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Math Help - Solve for k: (Two different types of problems)

  1. #1
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    Solve for k: (Two different types of problems)

    Hi all, thanks for taking time out of your day to have a look at my problems. I'm studying and need some help solving these two problems.

    I need to solve for k:

    Here are the problems:

    1) One root of 6x^2 - 3x +k = 0 is (1 - i√23)/4

    2) kx^2 - 3x + 4 = 0 one root is twice the other.

    I'm not really sure how to do these problems and am really greatful for your help! Btw, the "√" sign in the first problem is a square root sign (just in case someone got confused).

    Thanks!
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  2. #2
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    Quote Originally Posted by OurIslamic View Post

    1) One root of 6x^2 - 3x +k = 0 is (1 - i√23)/4

    Thanks!
    The other root is the complex conjugate. Take both linear roots and expand them back out. This should give you k.


    Quote Originally Posted by OurIslamic View Post


    2) kx^2 - 3x + 4 = 0 one root is twice the other.
    Solve this using the quadratic formula, x = \frac{3\pm\sqrt{9-16k}}{2k}

    Now ask what values for k will make one root twice the other?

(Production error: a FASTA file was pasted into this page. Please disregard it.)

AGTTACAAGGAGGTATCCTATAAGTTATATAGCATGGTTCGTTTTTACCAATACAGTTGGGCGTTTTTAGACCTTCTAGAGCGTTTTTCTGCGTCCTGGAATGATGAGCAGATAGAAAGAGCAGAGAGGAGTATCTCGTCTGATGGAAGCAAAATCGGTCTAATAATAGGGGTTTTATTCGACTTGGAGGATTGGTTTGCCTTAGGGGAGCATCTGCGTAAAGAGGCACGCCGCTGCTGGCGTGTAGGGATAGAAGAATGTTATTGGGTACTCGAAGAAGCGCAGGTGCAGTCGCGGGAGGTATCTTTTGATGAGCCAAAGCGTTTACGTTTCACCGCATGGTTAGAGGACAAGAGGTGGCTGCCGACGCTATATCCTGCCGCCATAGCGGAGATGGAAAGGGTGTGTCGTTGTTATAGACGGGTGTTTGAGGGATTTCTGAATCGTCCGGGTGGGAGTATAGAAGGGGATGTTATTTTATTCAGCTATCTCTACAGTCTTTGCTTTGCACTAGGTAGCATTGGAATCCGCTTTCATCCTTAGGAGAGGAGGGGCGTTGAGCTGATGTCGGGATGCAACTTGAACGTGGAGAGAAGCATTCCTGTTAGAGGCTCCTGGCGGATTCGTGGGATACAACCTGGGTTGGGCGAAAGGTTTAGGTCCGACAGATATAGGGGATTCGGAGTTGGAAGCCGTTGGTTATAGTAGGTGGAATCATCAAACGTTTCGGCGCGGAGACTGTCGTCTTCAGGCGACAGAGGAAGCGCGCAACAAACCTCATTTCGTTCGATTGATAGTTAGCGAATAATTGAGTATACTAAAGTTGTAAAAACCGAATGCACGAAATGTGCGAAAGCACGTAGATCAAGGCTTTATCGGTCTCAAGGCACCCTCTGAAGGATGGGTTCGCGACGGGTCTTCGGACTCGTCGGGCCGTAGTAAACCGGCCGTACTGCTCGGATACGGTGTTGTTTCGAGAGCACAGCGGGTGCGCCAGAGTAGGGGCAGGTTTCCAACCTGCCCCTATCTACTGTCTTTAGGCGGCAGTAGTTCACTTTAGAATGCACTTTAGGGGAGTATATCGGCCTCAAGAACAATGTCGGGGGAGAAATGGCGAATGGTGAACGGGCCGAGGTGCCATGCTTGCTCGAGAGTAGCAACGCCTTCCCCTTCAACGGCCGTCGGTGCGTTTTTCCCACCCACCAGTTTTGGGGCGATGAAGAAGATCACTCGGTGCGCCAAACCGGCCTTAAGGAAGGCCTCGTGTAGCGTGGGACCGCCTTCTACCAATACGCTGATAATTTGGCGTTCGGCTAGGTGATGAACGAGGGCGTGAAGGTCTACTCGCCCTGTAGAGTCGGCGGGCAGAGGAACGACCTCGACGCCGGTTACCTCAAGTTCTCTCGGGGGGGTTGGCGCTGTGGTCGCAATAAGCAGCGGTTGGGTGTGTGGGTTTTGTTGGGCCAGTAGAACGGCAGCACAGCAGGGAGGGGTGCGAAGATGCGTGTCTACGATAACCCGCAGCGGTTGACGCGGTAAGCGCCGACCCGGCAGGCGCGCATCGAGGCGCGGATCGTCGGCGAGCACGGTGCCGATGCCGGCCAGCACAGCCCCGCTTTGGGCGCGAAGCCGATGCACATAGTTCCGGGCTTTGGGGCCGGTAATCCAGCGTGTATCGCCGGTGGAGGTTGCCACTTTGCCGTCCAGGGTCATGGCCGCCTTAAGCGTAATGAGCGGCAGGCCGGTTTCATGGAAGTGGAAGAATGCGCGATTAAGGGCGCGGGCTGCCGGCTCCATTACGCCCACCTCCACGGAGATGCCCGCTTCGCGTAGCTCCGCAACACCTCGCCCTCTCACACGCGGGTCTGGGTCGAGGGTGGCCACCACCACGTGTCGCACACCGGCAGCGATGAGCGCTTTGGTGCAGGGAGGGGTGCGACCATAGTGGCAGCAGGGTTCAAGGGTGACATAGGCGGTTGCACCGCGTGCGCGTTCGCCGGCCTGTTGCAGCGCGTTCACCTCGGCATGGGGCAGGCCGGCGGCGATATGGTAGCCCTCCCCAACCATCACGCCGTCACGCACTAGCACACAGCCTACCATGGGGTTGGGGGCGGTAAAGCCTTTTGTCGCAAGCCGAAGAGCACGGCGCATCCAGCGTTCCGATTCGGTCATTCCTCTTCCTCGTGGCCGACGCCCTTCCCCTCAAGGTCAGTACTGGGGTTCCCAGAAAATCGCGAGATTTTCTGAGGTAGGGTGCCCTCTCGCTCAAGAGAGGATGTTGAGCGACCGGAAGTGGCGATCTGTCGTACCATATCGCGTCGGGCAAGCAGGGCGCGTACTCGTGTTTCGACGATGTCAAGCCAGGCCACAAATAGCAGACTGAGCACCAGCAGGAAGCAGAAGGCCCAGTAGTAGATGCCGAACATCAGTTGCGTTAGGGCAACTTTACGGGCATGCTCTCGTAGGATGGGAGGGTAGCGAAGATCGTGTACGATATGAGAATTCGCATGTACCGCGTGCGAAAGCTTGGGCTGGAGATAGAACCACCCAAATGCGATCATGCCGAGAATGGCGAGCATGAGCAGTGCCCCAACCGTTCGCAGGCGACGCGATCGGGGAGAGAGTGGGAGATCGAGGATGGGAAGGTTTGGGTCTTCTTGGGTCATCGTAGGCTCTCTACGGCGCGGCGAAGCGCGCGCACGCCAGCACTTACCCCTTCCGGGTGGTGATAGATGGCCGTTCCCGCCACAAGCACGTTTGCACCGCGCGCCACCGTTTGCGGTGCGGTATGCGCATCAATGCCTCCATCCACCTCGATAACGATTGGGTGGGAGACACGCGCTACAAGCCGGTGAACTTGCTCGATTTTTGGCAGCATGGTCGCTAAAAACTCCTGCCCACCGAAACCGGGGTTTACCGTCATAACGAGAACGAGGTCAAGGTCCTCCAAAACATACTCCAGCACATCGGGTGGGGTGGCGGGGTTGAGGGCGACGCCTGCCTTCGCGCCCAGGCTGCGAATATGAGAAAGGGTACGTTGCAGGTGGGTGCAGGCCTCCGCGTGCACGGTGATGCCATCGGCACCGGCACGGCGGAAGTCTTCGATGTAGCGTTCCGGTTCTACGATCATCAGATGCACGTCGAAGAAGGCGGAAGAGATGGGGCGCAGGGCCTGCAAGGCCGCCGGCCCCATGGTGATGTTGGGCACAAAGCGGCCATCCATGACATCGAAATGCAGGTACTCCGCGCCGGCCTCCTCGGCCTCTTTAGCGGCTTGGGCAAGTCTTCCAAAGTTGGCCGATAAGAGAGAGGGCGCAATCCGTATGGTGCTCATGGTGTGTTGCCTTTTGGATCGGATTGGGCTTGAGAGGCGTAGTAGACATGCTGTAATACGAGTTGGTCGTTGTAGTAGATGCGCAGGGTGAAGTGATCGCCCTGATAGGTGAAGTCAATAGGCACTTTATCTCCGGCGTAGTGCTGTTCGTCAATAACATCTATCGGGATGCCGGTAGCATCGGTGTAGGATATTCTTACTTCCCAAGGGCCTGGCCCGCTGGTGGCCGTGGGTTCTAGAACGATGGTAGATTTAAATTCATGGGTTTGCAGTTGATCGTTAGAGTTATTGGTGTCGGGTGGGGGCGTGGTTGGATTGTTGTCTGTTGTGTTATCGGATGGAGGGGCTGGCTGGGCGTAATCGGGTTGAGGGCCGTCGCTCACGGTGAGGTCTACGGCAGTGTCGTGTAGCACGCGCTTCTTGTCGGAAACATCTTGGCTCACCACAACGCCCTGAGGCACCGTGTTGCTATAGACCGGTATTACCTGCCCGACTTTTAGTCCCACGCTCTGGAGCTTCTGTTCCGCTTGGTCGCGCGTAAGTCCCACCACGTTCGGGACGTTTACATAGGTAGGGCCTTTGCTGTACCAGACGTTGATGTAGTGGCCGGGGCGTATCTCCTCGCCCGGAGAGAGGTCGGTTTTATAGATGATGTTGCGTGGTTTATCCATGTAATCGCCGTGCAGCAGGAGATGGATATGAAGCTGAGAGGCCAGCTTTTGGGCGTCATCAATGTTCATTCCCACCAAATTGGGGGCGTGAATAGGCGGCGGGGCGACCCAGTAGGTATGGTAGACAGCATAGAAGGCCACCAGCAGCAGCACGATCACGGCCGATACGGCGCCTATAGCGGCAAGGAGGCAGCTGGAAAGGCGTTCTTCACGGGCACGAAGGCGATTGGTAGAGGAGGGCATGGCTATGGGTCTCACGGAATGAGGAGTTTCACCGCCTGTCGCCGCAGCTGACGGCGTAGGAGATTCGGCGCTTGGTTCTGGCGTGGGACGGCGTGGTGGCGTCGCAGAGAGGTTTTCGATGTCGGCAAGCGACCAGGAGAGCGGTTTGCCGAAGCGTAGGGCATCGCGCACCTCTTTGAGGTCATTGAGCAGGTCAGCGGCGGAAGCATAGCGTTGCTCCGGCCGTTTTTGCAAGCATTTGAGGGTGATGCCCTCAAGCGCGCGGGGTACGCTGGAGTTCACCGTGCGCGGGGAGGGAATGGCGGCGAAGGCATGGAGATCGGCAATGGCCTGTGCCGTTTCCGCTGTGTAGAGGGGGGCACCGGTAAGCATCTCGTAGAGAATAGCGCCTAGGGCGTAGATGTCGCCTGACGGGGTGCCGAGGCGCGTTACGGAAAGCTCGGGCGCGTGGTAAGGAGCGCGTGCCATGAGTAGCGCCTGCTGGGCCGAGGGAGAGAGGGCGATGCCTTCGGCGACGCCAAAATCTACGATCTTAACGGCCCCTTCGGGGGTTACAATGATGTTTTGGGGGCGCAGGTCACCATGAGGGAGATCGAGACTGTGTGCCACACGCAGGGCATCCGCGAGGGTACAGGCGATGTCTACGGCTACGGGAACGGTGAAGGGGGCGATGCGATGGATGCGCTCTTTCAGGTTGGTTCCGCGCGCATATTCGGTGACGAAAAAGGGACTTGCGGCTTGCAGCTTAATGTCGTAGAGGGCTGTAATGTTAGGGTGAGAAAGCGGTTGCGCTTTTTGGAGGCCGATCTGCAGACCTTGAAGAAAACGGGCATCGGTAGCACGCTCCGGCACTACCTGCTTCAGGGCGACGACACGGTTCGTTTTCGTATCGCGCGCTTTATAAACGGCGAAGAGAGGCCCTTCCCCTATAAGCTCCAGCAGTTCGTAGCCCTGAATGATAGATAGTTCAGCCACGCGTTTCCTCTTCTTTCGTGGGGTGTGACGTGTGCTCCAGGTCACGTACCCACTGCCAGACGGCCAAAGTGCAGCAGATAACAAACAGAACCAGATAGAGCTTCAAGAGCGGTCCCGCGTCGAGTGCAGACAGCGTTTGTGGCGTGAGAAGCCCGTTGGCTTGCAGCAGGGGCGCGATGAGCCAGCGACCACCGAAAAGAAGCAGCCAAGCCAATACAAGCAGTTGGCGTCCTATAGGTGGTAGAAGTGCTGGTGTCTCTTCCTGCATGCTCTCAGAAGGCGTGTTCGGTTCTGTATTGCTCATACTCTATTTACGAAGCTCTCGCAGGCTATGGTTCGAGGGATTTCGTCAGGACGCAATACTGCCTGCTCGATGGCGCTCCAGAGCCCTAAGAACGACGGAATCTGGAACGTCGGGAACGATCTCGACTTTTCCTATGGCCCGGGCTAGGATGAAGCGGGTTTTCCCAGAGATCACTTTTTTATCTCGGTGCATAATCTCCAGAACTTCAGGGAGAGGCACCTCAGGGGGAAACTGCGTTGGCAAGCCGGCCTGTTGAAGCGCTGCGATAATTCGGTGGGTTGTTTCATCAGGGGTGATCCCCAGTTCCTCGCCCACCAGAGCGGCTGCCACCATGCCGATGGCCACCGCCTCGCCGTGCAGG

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  3. #3
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    Quote Originally Posted by OurIslamic View Post
    2) kx^2 - 3x + 4 = 0 one root is twice the other.
    Using the quadratic:
    x = [3 + SQRT(9 - 16k)] / (2k) or [3 - SQRT(9 - 16k)] / (2k)

    one root = twice the other:
    3 + SQRT(9 - 16k) = 2[3 - SQRT(9 - 16k)]
    3 + SQRT(9 - 16k) = 6 - 2SQRT(9 - 16k)
    3SQRT(9 - 16k)] = 3
    SQRT(9 - 16k)] = 1
    9 - 16k = 1
    16k = 8
    k = 1/2
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  4. #4
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    [QUOTE=OurIslamic;468155]Hi all, thanks for taking time out of your day to have a look at my problems. I'm studying and need some help solving these two problems.

    I need to solve for k:

    Here are the problems:

    1) One root of 6x^2 - 3x +k = 0 is (1 - i√23)/4
    6(x- (1- i\sqrt{23})/4)(x- (1+ i\sqrt{23)/4
    = 6((x-1/4)+ i\sqrt{23}/4)((x- 1/4)- i\sqrt{23}/4)
    is easier to calculate.

    2) kx^2 - 3x + 4 = 0 one root is twice the other.
    [/tex]kx^2- 3x+ 4= k(x- a)(x- 2a) [/tex]
    Multiply that out and compare "corresponding coefficients to find both a and k.

    I'm not really sure how to do these problems and am really greatful for your help! Btw, the "√" sign in the first problem is a square root sign (just in case someone got confused).

    Thanks!
    Follow Math Help Forum on Facebook and Google+

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